The voltage controlled oscillator and sometimes the digital to analog converter that is used to provide control voltages to the voltage control oscillator must be heated in order to maintain a specified linearity and frequency accuracy over an operational temperature range. However, heating only compensates for environmental factors. The PROMs which are keyed to the initial voltage controlled oscillator accuracy and the voltage controlled oscillator are characterized by their vast linearity versus DC control voltage at specified temperatures. A PROM is programmed such that when addressed the PROM will provide on its output a digital representation of a voltage to drive the voltage controlled oscillator via the digital analog converter. The PROM programming is typically performed at a single temperature. This temperature is usually chosen at the mid range of the desired operating temperature range or at a temperature based on a heater's heating characteristic. Needless to say, the vast linearity of frequency is at a signal temperature. Degradation is expected over the remaining temperature range and an erorr is typically expected in the microwave range of 1 megahertz per degree centigrade. Heaters therefore become a prime requirement and must keep up with the environmental changes. However, there is also a point where the heater power is not practical.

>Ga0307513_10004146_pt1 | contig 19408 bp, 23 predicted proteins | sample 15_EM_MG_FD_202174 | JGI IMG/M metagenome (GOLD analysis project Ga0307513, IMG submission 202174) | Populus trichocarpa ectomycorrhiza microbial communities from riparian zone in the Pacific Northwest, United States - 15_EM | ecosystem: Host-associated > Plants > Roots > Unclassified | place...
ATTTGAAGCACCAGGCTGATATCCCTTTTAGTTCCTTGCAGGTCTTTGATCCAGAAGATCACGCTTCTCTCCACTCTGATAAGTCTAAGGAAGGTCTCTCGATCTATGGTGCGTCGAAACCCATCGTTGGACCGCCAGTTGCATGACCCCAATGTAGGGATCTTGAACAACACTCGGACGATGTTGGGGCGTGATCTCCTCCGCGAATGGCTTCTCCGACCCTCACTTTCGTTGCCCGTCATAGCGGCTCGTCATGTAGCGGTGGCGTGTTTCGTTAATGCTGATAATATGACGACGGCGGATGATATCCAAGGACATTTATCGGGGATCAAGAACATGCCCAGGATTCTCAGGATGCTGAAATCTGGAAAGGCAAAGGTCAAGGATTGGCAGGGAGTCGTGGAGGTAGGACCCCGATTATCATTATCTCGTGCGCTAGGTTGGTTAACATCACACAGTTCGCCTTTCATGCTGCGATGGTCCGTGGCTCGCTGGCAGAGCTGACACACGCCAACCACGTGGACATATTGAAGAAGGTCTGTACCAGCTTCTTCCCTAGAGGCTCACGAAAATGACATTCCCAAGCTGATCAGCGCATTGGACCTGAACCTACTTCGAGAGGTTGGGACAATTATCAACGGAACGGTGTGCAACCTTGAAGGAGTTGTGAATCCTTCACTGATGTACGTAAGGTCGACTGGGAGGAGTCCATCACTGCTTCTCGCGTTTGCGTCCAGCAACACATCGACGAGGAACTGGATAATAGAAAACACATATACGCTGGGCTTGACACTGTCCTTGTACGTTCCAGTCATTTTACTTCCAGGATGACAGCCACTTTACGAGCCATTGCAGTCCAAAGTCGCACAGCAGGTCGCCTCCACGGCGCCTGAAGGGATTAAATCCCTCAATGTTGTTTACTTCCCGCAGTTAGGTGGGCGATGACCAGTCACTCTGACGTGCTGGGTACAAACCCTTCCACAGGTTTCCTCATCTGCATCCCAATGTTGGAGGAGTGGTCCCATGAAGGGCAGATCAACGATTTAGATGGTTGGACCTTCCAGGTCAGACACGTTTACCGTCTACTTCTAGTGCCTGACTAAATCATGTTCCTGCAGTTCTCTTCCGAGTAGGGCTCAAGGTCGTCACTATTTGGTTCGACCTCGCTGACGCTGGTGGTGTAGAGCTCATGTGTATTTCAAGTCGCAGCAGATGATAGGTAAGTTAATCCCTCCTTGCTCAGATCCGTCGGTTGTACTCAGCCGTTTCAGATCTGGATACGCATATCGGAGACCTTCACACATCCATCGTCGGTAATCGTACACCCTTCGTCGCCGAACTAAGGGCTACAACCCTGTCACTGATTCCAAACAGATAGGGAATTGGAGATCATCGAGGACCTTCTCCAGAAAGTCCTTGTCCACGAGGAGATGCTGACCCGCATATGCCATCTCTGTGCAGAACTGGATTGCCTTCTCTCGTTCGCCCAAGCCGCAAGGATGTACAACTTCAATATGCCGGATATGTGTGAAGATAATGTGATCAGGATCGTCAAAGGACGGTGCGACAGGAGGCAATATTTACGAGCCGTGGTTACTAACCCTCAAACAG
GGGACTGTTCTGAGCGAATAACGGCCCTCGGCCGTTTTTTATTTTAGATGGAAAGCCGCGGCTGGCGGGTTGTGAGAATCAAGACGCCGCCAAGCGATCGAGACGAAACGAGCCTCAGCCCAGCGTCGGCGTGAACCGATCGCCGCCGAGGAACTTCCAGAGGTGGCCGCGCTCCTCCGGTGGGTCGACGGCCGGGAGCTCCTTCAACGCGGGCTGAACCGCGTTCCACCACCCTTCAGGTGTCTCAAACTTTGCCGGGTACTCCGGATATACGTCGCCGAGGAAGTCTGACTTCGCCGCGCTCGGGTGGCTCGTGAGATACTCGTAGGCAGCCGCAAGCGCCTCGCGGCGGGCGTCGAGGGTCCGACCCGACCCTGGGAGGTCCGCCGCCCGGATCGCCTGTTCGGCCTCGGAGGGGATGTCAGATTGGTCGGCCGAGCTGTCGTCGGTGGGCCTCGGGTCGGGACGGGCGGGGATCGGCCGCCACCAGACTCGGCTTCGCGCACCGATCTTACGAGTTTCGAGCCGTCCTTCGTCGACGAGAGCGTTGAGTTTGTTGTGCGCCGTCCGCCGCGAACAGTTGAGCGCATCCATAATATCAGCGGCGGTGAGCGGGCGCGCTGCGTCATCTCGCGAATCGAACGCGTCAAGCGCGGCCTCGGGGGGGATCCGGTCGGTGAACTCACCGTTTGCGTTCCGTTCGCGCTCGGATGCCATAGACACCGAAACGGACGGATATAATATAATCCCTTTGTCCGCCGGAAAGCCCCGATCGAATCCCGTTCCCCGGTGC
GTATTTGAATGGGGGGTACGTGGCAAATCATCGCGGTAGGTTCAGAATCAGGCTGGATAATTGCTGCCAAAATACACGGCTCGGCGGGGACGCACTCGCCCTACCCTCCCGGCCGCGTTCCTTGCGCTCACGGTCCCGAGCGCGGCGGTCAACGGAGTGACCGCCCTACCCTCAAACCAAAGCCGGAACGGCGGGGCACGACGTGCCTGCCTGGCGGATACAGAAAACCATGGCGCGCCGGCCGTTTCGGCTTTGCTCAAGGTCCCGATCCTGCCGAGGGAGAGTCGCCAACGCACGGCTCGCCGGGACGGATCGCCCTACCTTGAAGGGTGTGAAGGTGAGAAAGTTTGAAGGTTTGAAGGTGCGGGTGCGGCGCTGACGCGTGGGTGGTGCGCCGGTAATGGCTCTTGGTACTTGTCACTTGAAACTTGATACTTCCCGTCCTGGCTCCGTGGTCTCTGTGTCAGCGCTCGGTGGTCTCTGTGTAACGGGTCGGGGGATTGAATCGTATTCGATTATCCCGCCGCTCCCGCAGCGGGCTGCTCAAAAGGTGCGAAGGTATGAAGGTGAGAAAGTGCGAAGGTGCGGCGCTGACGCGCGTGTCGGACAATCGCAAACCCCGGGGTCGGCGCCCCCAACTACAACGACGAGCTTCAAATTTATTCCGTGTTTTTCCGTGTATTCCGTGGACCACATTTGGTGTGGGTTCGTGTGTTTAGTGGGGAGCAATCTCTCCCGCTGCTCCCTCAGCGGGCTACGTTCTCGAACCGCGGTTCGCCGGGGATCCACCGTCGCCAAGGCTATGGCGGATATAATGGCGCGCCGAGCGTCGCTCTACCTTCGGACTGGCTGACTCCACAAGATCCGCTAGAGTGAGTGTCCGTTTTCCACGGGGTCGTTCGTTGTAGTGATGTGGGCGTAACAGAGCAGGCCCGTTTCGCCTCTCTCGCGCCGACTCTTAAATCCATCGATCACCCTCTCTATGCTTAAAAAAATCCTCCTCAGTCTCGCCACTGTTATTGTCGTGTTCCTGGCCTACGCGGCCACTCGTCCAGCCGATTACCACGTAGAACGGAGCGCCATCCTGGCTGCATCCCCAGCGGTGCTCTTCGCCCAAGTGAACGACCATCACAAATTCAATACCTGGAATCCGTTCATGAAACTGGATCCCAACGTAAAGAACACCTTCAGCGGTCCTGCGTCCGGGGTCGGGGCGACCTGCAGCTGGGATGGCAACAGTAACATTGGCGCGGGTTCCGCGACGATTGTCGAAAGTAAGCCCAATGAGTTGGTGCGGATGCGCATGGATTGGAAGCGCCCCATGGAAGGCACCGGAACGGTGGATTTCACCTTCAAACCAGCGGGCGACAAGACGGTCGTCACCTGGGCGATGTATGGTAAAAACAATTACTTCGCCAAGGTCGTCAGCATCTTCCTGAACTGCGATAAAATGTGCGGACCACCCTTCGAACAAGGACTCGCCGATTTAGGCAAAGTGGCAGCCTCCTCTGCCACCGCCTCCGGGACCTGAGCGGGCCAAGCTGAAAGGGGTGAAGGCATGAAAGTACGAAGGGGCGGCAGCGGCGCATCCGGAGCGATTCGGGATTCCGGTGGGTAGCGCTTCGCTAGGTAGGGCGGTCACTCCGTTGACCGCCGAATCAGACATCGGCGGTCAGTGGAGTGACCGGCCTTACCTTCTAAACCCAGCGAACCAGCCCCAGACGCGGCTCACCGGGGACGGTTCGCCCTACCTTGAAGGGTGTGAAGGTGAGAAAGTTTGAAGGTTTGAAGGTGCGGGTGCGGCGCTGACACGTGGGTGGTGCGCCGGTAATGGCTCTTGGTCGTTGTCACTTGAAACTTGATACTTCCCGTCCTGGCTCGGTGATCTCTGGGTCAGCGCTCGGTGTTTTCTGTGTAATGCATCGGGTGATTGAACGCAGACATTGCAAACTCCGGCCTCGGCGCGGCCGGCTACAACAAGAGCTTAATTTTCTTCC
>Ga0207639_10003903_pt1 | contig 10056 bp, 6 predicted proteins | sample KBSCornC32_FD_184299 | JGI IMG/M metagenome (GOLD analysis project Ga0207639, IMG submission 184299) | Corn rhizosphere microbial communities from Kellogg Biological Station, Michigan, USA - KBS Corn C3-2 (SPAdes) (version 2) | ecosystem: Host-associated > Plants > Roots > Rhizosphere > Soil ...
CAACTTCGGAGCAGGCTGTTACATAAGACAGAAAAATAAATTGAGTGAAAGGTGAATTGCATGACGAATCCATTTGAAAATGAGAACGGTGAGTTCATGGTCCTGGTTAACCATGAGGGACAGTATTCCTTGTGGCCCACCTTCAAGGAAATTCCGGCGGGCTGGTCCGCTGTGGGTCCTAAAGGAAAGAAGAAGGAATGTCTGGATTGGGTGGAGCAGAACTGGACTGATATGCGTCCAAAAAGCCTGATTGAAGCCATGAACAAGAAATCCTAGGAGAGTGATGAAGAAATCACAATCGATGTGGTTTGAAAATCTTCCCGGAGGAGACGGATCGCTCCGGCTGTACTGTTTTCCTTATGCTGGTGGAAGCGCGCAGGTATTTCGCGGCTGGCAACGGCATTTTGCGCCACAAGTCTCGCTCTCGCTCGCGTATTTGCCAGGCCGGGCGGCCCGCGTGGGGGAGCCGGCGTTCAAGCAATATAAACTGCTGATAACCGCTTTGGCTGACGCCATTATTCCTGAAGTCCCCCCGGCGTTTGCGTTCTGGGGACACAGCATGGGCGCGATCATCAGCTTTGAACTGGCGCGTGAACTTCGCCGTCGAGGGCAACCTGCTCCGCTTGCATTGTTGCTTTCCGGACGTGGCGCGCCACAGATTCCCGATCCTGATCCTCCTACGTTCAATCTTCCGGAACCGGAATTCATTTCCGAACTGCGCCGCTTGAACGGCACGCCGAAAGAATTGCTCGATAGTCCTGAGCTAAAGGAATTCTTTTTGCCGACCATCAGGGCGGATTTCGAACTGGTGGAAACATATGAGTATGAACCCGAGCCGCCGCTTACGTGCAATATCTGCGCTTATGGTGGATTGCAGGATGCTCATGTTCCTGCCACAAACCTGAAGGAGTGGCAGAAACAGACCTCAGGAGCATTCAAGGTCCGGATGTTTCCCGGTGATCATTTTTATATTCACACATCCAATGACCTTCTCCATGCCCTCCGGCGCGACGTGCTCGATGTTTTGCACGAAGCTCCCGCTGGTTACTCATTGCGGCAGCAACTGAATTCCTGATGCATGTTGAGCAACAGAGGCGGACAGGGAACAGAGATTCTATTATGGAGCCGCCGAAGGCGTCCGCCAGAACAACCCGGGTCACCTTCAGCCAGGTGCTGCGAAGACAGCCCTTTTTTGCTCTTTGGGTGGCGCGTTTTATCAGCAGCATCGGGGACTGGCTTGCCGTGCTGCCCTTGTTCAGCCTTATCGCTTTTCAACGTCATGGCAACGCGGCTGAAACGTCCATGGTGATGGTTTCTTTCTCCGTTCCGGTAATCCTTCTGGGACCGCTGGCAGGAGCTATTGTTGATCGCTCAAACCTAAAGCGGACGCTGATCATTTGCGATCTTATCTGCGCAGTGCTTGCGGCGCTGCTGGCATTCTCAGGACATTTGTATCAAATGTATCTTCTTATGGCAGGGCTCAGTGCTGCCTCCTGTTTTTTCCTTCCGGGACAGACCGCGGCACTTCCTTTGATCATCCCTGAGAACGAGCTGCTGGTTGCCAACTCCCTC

A method of compensating for the effects of aging is to periodically reprogram the PROMs that drive the digital to analog converter to more accurate values.
A compensated digitally tuned voltage controlled oscillator includes a voltage controlled oscillator circuit that is driven by a digital to analog converter. The digital to analog converter receives a digital input and converts it to a voltage to which the voltage controlled oscillator circuit will respond. A feedback circuit is connected between a digital input circuit and the output of the voltage controlled oscillator circuit and includes a comparator having one input connected to receive the output of the voltage controlled oscillator circuit and a second input connected to receive the output of a reference oscillator which is also provided. The output of the comparator is connected to influence the data that is applied to the digital to analog converter and to compensate for variations due to temperature and component aging.
The compensated digitally tuned oscillator includes a down converter which down converts the output of the voltage controlled oscillator circuit to frequency levels that are more readily handled by the feedback circuit.
It is an object of the invention to provide a digitally tuned voltage controlled oscillator in which programmed data is periodically updated to compensate for temperature changing and aging.